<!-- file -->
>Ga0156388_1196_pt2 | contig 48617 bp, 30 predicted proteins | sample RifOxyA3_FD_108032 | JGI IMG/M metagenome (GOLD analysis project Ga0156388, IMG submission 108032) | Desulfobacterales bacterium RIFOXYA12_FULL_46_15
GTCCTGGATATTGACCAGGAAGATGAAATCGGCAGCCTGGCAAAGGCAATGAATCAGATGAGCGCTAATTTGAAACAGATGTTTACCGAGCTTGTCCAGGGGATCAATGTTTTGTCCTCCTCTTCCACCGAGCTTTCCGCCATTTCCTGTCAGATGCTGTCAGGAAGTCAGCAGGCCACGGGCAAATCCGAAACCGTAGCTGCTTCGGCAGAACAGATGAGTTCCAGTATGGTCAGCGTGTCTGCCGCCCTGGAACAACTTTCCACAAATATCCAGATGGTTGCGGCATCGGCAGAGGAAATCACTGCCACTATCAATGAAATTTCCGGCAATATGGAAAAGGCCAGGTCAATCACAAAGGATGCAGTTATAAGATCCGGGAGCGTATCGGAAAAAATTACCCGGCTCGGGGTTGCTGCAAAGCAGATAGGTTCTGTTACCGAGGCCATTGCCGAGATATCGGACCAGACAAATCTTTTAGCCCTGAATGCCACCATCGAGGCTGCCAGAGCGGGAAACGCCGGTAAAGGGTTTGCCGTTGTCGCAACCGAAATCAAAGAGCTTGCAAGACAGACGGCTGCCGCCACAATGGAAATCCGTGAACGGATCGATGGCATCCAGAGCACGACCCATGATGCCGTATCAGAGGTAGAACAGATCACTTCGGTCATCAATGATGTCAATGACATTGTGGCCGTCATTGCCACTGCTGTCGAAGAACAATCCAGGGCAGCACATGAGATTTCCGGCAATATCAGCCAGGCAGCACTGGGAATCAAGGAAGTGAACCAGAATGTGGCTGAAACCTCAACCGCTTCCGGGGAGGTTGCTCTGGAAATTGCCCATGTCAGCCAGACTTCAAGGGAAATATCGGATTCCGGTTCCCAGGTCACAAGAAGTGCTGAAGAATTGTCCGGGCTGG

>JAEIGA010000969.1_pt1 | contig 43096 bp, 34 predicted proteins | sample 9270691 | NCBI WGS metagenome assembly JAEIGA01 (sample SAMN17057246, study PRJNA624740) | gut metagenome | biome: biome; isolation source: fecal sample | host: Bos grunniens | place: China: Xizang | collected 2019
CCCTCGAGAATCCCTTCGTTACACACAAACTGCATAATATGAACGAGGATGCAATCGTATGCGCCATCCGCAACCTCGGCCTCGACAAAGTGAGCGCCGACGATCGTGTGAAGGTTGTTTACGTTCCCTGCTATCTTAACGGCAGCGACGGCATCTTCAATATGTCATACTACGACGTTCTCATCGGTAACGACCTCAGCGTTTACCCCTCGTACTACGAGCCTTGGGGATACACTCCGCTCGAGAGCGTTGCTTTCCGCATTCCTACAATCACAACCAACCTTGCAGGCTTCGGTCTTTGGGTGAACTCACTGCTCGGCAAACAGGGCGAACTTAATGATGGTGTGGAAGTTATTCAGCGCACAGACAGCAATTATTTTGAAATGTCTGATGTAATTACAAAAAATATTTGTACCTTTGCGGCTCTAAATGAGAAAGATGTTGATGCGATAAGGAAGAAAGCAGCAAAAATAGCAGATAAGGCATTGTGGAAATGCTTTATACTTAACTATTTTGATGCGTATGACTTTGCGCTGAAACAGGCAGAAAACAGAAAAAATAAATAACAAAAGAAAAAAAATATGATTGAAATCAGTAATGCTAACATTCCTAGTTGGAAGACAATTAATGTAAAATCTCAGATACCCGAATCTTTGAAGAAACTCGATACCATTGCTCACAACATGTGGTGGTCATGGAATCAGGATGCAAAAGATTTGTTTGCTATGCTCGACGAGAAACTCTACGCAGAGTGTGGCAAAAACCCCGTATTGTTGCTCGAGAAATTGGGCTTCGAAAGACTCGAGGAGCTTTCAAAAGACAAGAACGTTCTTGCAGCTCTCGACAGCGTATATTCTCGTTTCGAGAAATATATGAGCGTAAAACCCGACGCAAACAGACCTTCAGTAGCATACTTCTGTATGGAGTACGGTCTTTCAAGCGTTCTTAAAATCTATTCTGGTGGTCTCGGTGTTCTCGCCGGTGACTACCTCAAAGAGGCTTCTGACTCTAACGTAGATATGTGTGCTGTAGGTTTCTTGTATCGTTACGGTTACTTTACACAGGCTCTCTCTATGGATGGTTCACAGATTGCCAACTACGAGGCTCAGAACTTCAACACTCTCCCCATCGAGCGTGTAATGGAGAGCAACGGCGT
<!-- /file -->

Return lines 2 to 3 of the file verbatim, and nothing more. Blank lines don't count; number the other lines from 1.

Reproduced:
GTCCTGGATATTGACCAGGAAGATGAAATCGGCAGCCTGGCAAAGGCAATGAATCAGATGAGCGCTAATTTGAAACAGATGTTTACCGAGCTTGTCCAGGGGATCAATGTTTTGTCCTCCTCTTCCACCGAGCTTTCCGCCATTTCCTGTCAGATGCTGTCAGGAAGTCAGCAGGCCACGGGCAAATCCGAAACCGTAGCTGCTTCGGCAGAACAGATGAGTTCCAGTATGGTCAGCGTGTCTGCCGCCCTGGAACAACTTTCCACAAATATCCAGATGGTTGCGGCATCGGCAGAGGAAATCACTGCCACTATCAATGAAATTTCCGGCAATATGGAAAAGGCCAGGTCAATCACAAAGGATGCAGTTATAAGATCCGGGAGCGTATCGGAAAAAATTACCCGGCTCGGGGTTGCTGCAAAGCAGATAGGTTCTGTTACCGAGGCCATTGCCGAGATATCGGACCAGACAAATCTTTTAGCCCTGAATGCCACCATCGAGGCTGCCAGAGCGGGAAACGCCGGTAAAGGGTTTGCCGTTGTCGCAACCGAAATCAAAGAGCTTGCAAGACAGACGGCTGCCGCCACAATGGAAATCCGTGAACGGATCGATGGCATCCAGAGCACGACCCATGATGCCGTATCAGAGGTAGAACAGATCACTTCGGTCATCAATGATGTCAATGACATTGTGGCCGTCATTGCCACTGCTGTCGAAGAACAATCCAGGGCAGCACATGAGATTTCCGGCAATATCAGCCAGGCAGCACTGGGAATCAAGGAAGTGAACCAGAATGTGGCTGAAACCTCAACCGCTTCCGGGGAGGTTGCTCTGGAAATTGCCCATGTCAGCCAGACTTCAAGGGAAATATCGGATTCCGGTTCCCAGGTCACAAGAAGTGCTGAAGAATTGTCCGGGCTGG

>JAEIGA010000969.1_pt1 | contig 43096 bp, 34 predicted proteins | sample 9270691 | NCBI WGS metagenome assembly JAEIGA01 (sample SAMN17057246, study PRJNA624740) | gut metagenome | biome: biome; isolation source: fecal sample | host: Bos grunniens | place: China: Xizang | collected 2019